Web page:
Rae Ringel, an alumna of the Wexner Graduate Fellowship Program, is President of The Ringel Group LLC, an executive coaching and leadership training firm in Washington, DC. She has more than 15 years of experience working with Jewish communal organizations, Fortune 500 companies, government agencies, and entrepreneurial start-ups. She can be reached at Rae@Ringelgroup.com

For generations, tzedakah has been a pillar of the Jewish community. The rabbis of classical Judaism praised tzedakah, calling it “equal in value to all the other commandments combined.” Perhaps tzedakah is viewed so highly because it encapsulates so many integral Jewish values: loving your neighbor, respecting others, repairing the world and performing righteous acts. But what about the critical job of the solicitor? Do we consider the vital and inspiring role of the tzedakah collector? How is the act of asking someone for money a sacred Jewish experience?

As an executive coach and a teacher of fundraisers, I believe that any one in the Jewish fundraising business should know Parashat Terumah, which introduces the most successful campaign in Jewish history. The Jewish people come together for the first time and giving all that they had, built the Mishkan.

Early on in my career, I found it daunting to reframe the concept of asking people for money. We all hold onto assumptions about the “schnurer” and the calls interrupting dinner. I looked to Jewish sources for a new perspective, and I found many texts that related to the giving of tzedakah. But where were all of the texts about asking? How would I make my case?

Then, I found the gift I was looking for: the first tractate of the Babylonian Talmud, Bava Batra, deals extensively with the matters of charity. In it contains the following phrase, “He who causes others to do good is greater than the doer”.

I rest my case. If a person convinces another person to give, his or her reward is greater than when giving personally. I was particularly drawn to the Hebrew play on words, “mi-aseh min ha-oseh,” meaning greater is the one who activates than the one who acts. The word word “mi- aseh” is a causative verb. It’s about enabling, leading, inspiring and guiding. The other person still makes the choice to act in the end, but the asker has a hand in directing the action.

When you ask someone for tzedakah, you give them an opportunity to perform a mitzvah that they may not have done on their own. You are leading them to perform a righteous act and helping them to change the world. With this new perspective, the donor should actually thank you for asking!

In the same tractate, the following verse is cited, “and they that be wise shall shine as the brightness of the firmament and they that turn many to righteousness are like the stars forever and ever.” The Talmud explains that the second part of the verse “and they that turn many to righteousness” refers to the collectors for charity. This is another reference where the collectors of charity are leading people to do good in the world. Further strengthening our case, the askers are likened to bright stars in the sky.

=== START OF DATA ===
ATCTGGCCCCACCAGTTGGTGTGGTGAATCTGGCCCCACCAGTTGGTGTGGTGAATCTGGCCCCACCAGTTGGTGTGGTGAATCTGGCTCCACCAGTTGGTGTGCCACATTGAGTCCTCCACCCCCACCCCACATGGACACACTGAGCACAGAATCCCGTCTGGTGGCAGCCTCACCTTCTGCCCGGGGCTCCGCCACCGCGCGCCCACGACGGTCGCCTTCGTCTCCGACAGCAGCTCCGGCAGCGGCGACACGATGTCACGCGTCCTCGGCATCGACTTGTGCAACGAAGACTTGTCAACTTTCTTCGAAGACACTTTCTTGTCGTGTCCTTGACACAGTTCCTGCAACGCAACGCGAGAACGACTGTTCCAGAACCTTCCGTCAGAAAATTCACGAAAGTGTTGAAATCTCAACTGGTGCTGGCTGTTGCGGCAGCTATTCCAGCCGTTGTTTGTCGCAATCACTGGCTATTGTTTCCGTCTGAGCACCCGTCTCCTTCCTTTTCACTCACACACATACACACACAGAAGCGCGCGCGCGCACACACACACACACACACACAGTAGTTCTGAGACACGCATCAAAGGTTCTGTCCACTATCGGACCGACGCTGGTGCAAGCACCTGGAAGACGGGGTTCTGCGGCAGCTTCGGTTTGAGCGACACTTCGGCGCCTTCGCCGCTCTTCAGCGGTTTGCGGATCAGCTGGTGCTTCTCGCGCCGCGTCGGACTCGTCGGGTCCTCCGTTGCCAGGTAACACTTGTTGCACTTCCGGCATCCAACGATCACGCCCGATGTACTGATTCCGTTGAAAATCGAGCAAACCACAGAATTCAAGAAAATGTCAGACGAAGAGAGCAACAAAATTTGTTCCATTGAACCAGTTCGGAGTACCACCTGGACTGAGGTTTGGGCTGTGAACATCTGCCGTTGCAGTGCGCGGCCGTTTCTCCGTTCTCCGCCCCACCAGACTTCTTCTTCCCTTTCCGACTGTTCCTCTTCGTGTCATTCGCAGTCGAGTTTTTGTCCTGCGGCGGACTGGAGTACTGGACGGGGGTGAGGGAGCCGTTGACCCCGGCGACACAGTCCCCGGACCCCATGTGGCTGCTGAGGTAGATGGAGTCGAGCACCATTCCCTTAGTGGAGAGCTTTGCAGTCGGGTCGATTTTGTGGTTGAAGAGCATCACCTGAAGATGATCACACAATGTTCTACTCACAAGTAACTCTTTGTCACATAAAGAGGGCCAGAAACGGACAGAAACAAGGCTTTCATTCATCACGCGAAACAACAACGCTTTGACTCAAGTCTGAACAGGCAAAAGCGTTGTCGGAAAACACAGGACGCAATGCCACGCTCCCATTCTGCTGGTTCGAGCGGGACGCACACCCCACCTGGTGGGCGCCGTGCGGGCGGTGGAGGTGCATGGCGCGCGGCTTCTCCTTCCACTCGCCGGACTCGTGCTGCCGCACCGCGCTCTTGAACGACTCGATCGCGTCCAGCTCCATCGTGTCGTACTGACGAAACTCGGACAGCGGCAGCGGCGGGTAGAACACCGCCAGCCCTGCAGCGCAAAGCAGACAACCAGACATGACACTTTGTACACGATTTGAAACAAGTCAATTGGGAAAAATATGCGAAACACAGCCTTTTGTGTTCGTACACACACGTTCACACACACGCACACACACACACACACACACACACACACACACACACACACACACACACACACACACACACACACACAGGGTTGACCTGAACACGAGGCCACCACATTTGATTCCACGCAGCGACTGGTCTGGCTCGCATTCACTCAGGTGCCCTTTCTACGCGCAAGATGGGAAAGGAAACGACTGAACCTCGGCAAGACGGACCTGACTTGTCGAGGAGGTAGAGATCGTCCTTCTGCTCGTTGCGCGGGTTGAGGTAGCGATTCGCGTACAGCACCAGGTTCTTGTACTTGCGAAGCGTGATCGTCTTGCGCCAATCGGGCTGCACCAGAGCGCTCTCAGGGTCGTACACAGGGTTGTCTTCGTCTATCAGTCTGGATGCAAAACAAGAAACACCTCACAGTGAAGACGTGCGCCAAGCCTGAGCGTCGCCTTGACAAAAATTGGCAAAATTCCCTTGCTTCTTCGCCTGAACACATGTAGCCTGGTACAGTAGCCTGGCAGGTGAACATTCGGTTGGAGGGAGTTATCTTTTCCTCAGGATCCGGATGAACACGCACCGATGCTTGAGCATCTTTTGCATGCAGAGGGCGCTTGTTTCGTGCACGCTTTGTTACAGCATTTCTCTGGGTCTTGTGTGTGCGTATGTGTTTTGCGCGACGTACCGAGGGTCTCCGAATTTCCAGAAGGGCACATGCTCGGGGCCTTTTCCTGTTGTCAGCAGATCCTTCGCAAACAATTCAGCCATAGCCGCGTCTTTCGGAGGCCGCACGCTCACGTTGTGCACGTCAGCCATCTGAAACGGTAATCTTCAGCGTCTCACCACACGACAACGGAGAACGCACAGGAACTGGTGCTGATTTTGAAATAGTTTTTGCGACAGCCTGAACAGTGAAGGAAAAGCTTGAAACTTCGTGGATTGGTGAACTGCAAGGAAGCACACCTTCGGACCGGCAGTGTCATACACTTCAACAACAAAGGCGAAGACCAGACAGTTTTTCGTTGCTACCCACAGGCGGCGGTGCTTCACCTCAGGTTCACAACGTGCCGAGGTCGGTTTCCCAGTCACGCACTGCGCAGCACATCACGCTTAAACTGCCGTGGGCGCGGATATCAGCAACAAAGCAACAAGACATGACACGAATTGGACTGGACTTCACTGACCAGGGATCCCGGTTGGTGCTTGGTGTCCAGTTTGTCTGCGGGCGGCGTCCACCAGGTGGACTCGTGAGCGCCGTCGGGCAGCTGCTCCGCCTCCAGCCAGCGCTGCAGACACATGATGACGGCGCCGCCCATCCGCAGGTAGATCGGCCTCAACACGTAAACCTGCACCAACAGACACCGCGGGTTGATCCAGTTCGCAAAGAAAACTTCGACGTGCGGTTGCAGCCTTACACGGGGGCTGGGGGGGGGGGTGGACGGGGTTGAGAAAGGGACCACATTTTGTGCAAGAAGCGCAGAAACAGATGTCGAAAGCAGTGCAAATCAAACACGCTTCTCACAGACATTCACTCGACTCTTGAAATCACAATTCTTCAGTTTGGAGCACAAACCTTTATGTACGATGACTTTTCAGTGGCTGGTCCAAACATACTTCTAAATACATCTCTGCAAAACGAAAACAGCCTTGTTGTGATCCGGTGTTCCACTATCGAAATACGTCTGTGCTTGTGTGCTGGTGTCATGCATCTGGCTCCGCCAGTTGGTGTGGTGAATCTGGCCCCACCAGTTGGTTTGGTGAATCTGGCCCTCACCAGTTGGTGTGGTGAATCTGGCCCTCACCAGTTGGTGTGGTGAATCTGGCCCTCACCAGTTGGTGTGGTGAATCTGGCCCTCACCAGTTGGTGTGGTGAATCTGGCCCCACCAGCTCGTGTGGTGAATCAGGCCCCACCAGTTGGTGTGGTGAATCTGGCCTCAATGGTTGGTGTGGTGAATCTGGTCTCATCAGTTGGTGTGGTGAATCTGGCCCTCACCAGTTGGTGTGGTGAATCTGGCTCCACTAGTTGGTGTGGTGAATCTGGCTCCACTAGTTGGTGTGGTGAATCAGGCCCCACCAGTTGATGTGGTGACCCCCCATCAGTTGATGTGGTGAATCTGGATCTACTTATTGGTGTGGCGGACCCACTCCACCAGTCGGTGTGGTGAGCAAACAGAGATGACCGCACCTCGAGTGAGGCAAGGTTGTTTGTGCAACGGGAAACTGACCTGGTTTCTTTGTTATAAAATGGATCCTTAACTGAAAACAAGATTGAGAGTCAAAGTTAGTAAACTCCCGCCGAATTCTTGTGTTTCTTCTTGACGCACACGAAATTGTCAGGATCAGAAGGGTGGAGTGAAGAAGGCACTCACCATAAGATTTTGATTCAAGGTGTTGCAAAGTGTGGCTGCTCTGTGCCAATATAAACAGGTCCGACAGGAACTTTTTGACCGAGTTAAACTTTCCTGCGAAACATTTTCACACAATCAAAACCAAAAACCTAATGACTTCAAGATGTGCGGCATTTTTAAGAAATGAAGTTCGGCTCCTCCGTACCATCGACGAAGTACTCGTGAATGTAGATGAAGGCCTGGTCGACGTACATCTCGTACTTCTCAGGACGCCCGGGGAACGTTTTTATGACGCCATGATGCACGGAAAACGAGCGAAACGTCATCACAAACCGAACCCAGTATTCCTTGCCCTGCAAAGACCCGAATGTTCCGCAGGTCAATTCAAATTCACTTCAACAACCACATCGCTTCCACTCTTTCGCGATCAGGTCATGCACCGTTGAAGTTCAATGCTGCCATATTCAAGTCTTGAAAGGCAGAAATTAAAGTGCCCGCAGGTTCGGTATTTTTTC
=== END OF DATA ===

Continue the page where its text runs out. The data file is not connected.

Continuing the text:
With these sources as our backing, how do we embrace a new attitude about asking? First, we can remind ourselves that asking is a privilege. If you believe in your institution, than you need to believe that raising funds for your institution is an honor and a privilege.

Secondly, remember to reach for the person, not the pocket. Days, weeks and months after a solicition, the donor will not remember what you said. They will remember how they felt when they were with you. Did you listen? Were you passionate about your product? In the moment of the solicitation, you represent your entire institution and how people feel about you can directly affect how they feel about the work you do. More often then not, people get involved in and give to organizations because someone they cared about and respected asked them to join. Remember this, and use it as a way to build relationships and commitment to causes.

Lastly, look back in our history to see what can be holy about a campaign. In Parashat Terumah, God says, “You will build for me a sanctuary and I will dwell in your midst” (betocham). I’ve wondered, “What is betocham?” Did God dwell in the midst of the Mishkan builders together in their collectively? Or did God dwell in every person who contributed and helped build the Mishkan? The plural form of betocham certain suggests in their collectivity. But, ultimately, I think it’s both. And as a result, my personal mission in asking becomes two-fold. First, I try to inspire the donor to perform a mitzvah and validate his/her willingness to take on a righteous and holy act. But secondly (and maybe more importantly), I explain to the donor that he/she is taking part in a collective effort to build community. This kind of collective effort is what God wanted us to do with the Mishkan, and still wants us to do today...even in this economy.

Consider redefining solicitation in your minds. Remember the formula: asking is a privilege; reach for the person, not the pocket; and harness the holiness. Because the biggest gift that you'll get from asking ultimately will not be measured in dollars, but in moments of human connection. And really -- who could ask for anything more?